By Farmer reporter

A FARMING Connect initiative is helping a young Welsh farmer inform decision making on upgrading milking facilities at his family’s dairy farm.

Ieuan Evans lives at Rhiwarthen Isaf, Capel Bangor, near Aberystwyth, where he and his family farm 1,100 acres.

They milk 800 cows across two units with half the herd milked in a 44-point rotary parlour and the others in a 20/40 herringbone.

As they target herd expansion, they are outgrowing these facilities.

Ieuan believes robotic milking could be an option and applied for a Farming Connect Management Exchange Programme bursary in 2019 to explore this technology further to inform his own decision making and that of other dairy farmers contemplating upgrading their own milking facilities.

“With the development of robotic milking making a massive breakthrough in the last 10 years, there is no better time to think about automating/semi-automating our systems such as milking and feeding to reduce our day-to-day workload significantly,’’ he says.

“Farming is seen as a traditional and dated industry but we need to harness technology to help us produce food in a manner that satisfies today’s modern trends with consumers in a sustainable manner.’’

As his family is also seeking to increase slurry storage capacity, Ieuan was also keen to learn from the experiences of the farms he visited on his management exchange.

“We have already taken steps to minimise the effect of our slurry on the environment by investing in an umbilical slurry system with a disk injector, but more can be done,’’ says Ieuan.

“We are looking to increase our slurry storage capacity so that slurry is only applied when it would be of most nutritional benefit to the fields and would be less susceptible to leaching.’’

Ieuan’s study took him to the Agri-Epi South West Dairy Development Centre in Somerset and to Worthy Farm, Glastonbury, where the Eavis family has invested more than £2million in a robotic rotary milking parlour.

There was also a visit to Bauernland AG in west Germany, a dairy farm with the latest version of the DeLaval AMR robotic rotary milking parlour, and to Dendoldrum Farm in Inverbervie, Scotland, where the high yielding herd is milked in seven Lely Astronaut stall milking robots.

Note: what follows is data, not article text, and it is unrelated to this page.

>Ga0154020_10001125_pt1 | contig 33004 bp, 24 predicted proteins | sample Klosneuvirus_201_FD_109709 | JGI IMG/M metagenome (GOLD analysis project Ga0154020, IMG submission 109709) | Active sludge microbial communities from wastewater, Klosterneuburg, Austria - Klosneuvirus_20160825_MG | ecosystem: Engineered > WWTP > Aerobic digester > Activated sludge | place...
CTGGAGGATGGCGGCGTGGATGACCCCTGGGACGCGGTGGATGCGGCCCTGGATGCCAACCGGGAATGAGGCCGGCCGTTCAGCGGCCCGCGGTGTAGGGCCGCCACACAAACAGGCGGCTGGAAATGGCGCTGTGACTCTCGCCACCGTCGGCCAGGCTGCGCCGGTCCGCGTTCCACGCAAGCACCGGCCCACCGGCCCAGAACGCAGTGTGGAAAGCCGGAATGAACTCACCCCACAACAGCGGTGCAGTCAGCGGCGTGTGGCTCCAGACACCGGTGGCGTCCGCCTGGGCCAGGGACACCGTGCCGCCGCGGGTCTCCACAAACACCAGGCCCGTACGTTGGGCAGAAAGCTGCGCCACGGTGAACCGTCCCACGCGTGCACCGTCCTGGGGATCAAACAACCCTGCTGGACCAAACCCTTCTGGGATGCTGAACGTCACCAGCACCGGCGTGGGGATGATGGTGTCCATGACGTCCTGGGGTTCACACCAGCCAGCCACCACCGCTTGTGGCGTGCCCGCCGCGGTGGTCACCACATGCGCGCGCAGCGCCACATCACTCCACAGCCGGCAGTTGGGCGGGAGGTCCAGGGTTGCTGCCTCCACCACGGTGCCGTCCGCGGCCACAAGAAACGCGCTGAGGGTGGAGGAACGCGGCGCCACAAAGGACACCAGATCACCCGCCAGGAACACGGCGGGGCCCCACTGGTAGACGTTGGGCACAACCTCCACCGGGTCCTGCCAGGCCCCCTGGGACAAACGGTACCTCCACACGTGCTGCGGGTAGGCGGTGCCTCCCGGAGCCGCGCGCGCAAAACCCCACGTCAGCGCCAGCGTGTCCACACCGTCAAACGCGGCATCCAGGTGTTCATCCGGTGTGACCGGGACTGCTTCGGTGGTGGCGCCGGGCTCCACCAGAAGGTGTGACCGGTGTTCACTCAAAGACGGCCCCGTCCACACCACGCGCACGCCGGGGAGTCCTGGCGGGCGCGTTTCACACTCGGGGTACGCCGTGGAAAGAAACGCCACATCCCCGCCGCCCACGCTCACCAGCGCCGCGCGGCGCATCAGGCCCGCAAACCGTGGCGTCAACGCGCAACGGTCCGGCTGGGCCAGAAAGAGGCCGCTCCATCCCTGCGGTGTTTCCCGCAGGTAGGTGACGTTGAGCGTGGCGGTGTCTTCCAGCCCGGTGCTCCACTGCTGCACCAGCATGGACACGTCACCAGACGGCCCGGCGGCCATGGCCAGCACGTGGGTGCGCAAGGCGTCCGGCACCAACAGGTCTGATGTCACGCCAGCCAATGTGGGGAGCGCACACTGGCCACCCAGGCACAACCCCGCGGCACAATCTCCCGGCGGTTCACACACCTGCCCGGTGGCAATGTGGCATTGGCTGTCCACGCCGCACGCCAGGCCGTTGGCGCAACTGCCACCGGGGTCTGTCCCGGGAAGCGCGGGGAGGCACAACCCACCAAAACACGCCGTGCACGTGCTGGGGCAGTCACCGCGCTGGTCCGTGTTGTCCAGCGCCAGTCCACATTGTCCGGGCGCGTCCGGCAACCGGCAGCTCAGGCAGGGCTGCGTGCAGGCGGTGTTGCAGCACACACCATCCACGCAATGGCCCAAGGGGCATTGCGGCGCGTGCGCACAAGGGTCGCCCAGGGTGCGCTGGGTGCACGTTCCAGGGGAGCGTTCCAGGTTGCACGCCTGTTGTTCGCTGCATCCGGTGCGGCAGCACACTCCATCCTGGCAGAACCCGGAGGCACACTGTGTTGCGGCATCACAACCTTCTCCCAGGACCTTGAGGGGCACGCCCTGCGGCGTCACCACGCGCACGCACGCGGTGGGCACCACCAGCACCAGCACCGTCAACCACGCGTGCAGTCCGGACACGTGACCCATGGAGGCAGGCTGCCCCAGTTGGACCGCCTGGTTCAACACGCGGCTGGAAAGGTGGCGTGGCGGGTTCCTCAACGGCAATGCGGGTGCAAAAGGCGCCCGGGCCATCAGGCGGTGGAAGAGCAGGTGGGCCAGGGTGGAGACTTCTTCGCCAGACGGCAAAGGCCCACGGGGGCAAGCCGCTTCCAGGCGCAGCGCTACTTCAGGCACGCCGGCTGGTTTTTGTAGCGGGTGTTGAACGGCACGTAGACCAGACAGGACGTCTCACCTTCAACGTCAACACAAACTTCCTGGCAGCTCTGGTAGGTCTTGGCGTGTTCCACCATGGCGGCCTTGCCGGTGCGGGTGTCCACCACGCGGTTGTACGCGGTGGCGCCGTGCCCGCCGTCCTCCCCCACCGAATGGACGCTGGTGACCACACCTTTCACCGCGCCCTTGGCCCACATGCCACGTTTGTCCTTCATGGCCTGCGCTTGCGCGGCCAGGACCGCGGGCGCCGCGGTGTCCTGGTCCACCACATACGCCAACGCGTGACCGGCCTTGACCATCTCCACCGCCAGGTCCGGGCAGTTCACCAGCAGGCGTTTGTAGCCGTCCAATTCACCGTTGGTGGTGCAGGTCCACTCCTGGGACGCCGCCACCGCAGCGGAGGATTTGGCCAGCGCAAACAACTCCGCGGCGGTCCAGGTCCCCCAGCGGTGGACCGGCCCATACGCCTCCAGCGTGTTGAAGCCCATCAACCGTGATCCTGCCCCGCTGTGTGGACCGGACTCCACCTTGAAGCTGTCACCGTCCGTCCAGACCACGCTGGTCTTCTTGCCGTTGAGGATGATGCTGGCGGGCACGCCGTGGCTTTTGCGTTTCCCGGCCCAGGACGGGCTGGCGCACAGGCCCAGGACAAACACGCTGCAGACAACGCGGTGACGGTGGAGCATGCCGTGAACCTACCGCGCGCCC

“Seeing is believing – some of the technologies I saw during my visits were initially thought of as complex and things of the future, but upon closer study it can be broken down to a simpler system with different parts undertaking different tasks,’’ says Ieuan.

Yet the cost of installing robots in a large-scale dairy system is “massive’’, he concludes, and investment is a decision that should not be taken lightly.

But he believes costs will reduce and the throughput and functions of robotic milking will increase to make them appealing to more farmers.

Ieuan’s study taught him that there can never be too much data in dairying.

“The increased use of technology on dairy farms allows more and more parameters to be measured and masses of data recorded like never before,’’ he says.

“If the data is analysed correctly by the farmer/herdsman it could be used as an extremely powerful tool that could even detect problems before they occur.’’

Ieuan reckons there is great value in visiting farms to see what others are doing.

“All of the little techniques, systems and methods that other farms use on a daily basis could be passed on and make a difference to the way your farm is run, it could save you a few seconds, minutes or pounds every day. They say knowledge is power and farm visits are an excellent way to transfer knowledge,’’ he says.